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Black-box Optimization

Black-box optimization problems commonly arise in process systems engineering due to the heavy use of process simulators. Although many simulators use equation-based models derived from theory, the solution of these equations often involves techniques such as sequential modular flowsheeting, table look-ups, the solution of sub-problems (such as minimization of Gibbs free energy), or calls to third-party software for which the underlying equations are hidden from the end user. As a result, most process simulations are effectively black-box.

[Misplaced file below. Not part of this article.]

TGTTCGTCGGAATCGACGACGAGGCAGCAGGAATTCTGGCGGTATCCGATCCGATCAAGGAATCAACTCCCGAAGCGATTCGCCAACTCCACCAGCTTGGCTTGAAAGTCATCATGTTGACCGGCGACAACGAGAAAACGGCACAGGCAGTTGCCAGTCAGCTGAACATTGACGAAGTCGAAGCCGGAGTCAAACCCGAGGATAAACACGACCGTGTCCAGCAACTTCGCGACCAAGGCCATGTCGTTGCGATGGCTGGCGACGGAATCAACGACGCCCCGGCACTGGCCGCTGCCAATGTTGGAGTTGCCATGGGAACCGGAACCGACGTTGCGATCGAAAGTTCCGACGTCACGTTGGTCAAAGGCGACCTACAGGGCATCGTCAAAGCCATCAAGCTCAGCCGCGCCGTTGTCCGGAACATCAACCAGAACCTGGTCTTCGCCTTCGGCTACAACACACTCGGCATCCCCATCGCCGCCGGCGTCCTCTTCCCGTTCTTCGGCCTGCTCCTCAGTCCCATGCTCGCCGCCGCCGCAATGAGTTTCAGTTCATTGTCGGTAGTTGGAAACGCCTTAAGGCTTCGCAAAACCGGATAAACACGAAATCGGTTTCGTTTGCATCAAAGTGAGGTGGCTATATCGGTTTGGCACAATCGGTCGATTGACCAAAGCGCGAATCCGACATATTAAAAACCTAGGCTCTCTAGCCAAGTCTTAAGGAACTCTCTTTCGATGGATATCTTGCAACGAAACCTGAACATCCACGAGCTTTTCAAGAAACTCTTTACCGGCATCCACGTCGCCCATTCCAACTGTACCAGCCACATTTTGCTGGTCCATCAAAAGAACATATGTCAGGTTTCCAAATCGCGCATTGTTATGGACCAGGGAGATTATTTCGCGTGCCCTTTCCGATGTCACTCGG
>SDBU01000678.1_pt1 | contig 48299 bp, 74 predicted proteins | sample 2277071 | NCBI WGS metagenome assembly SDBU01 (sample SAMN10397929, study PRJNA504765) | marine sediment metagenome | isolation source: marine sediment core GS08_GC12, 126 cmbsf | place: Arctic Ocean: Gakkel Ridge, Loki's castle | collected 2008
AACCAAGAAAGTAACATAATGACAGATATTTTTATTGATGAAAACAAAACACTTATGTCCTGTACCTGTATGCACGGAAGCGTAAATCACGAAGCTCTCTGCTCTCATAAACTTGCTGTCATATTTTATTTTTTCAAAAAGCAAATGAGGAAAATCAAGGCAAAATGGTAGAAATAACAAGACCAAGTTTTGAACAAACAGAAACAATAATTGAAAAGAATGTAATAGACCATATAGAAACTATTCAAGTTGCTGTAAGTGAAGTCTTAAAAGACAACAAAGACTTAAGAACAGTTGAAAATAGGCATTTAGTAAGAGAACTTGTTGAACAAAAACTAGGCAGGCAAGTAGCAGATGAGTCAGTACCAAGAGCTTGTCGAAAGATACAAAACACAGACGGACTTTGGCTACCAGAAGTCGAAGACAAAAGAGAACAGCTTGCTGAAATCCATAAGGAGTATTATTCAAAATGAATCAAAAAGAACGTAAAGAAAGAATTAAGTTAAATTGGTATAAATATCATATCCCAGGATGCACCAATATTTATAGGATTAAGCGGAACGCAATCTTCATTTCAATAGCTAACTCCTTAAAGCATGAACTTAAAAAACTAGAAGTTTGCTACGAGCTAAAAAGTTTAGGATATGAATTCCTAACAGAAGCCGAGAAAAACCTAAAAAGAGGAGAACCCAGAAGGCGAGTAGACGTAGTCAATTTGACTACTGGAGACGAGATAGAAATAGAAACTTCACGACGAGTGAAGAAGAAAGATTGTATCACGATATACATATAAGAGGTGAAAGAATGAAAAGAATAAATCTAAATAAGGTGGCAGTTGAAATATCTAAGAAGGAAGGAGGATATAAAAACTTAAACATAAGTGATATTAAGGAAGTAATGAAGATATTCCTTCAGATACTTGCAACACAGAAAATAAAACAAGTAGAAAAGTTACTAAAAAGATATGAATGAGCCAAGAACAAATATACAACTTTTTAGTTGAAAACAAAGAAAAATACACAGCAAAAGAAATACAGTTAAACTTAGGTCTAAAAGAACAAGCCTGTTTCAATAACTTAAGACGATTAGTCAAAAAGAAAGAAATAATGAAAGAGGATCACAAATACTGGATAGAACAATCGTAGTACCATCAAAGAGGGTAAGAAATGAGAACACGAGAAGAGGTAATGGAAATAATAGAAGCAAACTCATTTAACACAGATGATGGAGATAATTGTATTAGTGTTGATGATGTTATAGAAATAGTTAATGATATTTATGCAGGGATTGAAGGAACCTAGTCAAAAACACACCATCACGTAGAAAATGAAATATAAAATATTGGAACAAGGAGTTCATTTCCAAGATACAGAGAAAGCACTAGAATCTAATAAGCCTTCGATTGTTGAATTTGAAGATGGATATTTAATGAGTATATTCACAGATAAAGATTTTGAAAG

Optimization of black box problems has been an ongoing area for research, resulting in the development of methods such as moving simplex, particle swarm optimization, differential evolution, genetic algorithms, and the like. Most of these black box solvers are inspired by biology but do not take advantage of the many gains made in white-box optimization theory (mathematical programming, MINLP, etc). Therefore, the focus of this research is to develop new black-box optimization algorithms using the theory and strategies of white-box optimization problems.

Dr. Thomas A. Adams II
Associate Professor